On Thursday, the YA trilogy project hit not one, but TWO milestones: (1) we passed the 275,000 word mark and (2) the main file exceeded 1000 pages. Now, as I've said before, the page count really doesn't mean anything, except that it was getting a bit unwieldy. I'd already offloaded the Research notes to a separate file and I've been debating dividing the main file into three files, for Books 1, 2 and 3. By itself, it makes things a little more complicated, having to balance three files instead of one. But there's a bigger reason: I now have enough story that I can reasonably contemplate spending time editing Book 1. My tentative timetable suggested having some sort of Book 1 worked up in April, so I guess I am sort of right on schedule.
For the actual five volumes -- Books 1 Part A/B, Book 2 Parts A/B and Book 3 -- I am running about 20 chapters a volume, 125 chapters total for the big file. For simplicity's sake, I am doing continuous chapter numbering, rather than have multiple Chapter 1s. Which makes me wonder WHY Microsoft Word has never let you set the starting number for AutoNum fields. Oh, I have a kluge using a page of nothing but Chapter XX fields, where XX goes from 1 to (N-1) so the new file starts with Chapter N. But come on... NO ONE has ever wanted to start numbering from something other than 1? You can change where page numbers start. You can start fields anew if you're doing outlining. Why is this so weird?
Also, Book 1 has some of the oldest writing from when I started Plan D of the YA novel, and every time I go poking around in there, I sometimes go Ugh..., because as the story has matured and I began to figure out where I was going with this, there has been some change in tone. Not to worry, this always happens to me. (grin)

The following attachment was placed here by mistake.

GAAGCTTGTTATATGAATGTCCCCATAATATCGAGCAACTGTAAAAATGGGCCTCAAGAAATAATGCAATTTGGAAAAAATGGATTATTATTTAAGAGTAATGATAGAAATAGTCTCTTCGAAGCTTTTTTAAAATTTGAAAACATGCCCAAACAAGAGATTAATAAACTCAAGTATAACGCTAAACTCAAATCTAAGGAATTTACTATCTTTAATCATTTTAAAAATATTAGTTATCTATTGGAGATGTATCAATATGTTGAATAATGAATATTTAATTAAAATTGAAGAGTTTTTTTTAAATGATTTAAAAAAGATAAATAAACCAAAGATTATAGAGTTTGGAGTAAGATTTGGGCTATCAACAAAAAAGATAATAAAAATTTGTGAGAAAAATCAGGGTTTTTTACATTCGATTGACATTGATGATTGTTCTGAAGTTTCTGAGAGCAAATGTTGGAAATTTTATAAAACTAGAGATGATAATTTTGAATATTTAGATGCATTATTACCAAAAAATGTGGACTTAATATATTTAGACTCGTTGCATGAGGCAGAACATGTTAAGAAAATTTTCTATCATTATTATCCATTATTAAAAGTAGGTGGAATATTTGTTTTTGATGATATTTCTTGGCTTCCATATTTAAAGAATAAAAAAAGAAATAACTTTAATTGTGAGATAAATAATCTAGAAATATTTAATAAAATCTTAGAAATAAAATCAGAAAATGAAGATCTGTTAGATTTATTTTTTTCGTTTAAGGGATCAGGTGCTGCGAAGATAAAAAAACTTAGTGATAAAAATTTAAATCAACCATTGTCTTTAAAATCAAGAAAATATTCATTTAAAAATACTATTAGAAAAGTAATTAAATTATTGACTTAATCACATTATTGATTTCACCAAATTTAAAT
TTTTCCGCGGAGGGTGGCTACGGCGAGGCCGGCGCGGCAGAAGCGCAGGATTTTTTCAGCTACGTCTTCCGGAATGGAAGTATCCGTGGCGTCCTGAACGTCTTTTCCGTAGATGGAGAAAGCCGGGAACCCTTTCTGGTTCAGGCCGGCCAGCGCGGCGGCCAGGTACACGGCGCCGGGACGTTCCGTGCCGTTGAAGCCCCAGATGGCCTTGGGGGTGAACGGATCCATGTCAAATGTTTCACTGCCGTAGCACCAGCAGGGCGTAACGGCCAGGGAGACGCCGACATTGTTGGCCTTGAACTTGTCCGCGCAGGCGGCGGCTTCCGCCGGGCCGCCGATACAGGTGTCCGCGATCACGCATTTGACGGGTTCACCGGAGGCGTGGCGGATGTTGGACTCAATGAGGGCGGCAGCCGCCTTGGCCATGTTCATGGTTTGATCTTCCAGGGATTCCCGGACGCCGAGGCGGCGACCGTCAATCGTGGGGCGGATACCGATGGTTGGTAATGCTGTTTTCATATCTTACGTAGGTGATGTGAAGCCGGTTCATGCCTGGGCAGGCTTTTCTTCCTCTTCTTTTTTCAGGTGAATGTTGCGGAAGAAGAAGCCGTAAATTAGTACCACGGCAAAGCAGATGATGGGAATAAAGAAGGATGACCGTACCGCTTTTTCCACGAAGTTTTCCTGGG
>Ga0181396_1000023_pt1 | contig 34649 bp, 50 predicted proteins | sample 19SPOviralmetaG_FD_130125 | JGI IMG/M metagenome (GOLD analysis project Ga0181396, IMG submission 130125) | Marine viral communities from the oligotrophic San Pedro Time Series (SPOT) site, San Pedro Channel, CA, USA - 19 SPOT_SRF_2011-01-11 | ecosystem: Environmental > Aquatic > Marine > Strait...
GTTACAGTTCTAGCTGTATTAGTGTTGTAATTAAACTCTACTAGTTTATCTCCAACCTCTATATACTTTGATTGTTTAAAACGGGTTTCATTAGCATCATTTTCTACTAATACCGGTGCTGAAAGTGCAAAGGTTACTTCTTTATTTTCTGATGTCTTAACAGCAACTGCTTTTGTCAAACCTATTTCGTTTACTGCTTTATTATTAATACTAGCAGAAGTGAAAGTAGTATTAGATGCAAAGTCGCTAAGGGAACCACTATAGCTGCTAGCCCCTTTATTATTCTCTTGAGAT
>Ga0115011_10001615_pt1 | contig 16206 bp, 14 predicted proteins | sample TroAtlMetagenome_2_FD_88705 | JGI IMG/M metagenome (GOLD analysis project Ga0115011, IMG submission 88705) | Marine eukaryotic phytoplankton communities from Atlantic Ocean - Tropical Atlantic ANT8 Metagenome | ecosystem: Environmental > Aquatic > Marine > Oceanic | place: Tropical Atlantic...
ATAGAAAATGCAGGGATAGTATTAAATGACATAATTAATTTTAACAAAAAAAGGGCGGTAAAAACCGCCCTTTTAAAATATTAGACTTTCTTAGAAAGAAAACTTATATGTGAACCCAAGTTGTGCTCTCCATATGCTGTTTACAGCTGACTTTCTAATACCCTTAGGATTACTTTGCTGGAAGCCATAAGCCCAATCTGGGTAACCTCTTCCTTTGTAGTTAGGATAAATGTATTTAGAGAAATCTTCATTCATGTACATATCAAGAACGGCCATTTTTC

Hammer and tongs. Fire up the forges. Get the quenching pools ready. It is time to start beating this into a novel.
Oh, I suppose that Thursday had a third milestone: (3) I haven't really spent any money on this project since September 2014, other than buying more flash drives for backups. So I was waiting for something to finish yesterday, I was glancing around the room and spied my research pile of Lonely Planet books on the bookshelf. Sure, I've made excellent use of web resources, but there are times when leafing through a book is a good thing. So I hopped onto Amazon and ordered the Lonely Planet books for Denmark and Norway. Naturally, they're 2011-2012 editions and both of them have 2015 editions -- coming out in June and July. Sigh. Nope, I need them now, so at the risk of updating them later this year, let's go for it. The web still awaits. And since the total was over $25, I was able to use some Amazon Add-ons to buy a couple of bags of Dentene Arctic Chill gum for really cheap. Amazon is surely laughing their collective corporate head over us.
Speaking of Amazon, I got a notice about something called Amazon Matchbook, whereby if you buy certain titles from Amazon itself, you can be eligible to buy the Kindle edition for $2.99 "or less". ($9.99 for textbooks.) When I clicked on the link, it listed all the eligible books -- some stretching back to around 2005 purchases. Don't need that, but it's sort of like buying the music CD and having Amazon Prime make the MP3s available to you for free. And you don't have to buy the digital book copy at full price, which makes it a bit of an improvement.
And as I noted yesterday (DW), my researches have uncovered the sad tale of Foster House, the dorm I spent four years of my life in at Northwestern 1976-1980, which was apparently swallowed up into the residential college CCS next door, and exists as an all men's mostly singles dorm no more. The fire escape door outside Room 308 I guess is now an enclosed stairwell. Progress. Sigh. After some 109 years. And people say nothing ever changes...